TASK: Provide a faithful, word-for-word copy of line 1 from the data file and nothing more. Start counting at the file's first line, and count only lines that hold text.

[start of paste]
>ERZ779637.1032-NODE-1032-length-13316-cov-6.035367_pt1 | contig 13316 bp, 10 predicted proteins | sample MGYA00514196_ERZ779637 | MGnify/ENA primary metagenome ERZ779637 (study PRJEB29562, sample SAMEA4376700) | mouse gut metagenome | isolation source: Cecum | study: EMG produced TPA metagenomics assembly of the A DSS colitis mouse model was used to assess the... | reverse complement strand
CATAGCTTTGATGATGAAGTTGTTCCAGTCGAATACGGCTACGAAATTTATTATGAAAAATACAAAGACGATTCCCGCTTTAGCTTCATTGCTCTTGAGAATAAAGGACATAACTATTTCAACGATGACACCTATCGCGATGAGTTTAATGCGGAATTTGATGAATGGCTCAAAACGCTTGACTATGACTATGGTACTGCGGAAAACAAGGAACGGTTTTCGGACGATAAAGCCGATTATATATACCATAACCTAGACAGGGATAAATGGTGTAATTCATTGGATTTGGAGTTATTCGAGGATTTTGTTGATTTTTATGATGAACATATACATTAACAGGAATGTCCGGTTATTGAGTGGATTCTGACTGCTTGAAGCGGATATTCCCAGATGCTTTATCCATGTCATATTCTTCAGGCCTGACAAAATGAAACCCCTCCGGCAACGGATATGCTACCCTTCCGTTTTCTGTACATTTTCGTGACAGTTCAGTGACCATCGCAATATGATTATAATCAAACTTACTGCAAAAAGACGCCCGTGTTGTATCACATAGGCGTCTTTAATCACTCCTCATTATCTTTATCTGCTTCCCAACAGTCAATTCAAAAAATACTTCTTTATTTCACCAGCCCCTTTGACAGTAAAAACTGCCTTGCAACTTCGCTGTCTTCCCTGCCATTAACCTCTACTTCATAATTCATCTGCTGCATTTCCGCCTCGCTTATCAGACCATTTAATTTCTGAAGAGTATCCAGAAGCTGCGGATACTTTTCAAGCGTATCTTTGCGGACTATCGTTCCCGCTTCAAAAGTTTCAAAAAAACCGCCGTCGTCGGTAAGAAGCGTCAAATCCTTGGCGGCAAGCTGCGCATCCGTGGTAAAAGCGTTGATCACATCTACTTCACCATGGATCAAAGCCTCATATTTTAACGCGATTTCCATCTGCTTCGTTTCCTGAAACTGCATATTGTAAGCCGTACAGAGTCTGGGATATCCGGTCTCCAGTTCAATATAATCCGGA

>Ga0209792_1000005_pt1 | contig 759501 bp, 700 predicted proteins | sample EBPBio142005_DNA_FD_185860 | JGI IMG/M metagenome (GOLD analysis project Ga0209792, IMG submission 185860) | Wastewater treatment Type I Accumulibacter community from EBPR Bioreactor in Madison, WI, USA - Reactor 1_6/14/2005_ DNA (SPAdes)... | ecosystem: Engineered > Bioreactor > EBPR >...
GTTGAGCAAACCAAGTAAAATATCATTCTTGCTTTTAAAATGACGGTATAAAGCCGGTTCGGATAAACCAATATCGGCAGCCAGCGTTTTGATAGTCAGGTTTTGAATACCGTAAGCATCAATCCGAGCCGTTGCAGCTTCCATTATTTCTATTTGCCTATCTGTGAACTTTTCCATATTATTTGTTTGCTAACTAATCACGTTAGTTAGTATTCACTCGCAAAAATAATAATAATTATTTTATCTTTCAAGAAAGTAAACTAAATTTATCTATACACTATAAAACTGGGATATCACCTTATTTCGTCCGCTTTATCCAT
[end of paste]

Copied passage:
>ERZ779637.1032-NODE-1032-length-13316-cov-6.035367_pt1 | contig 13316 bp, 10 predicted proteins | sample MGYA00514196_ERZ779637 | MGnify/ENA primary metagenome ERZ779637 (study PRJEB29562, sample SAMEA4376700) | mouse gut metagenome | isolation source: Cecum | study: EMG produced TPA metagenomics assembly of the A DSS colitis mouse model was used to assess the... | reverse complement strand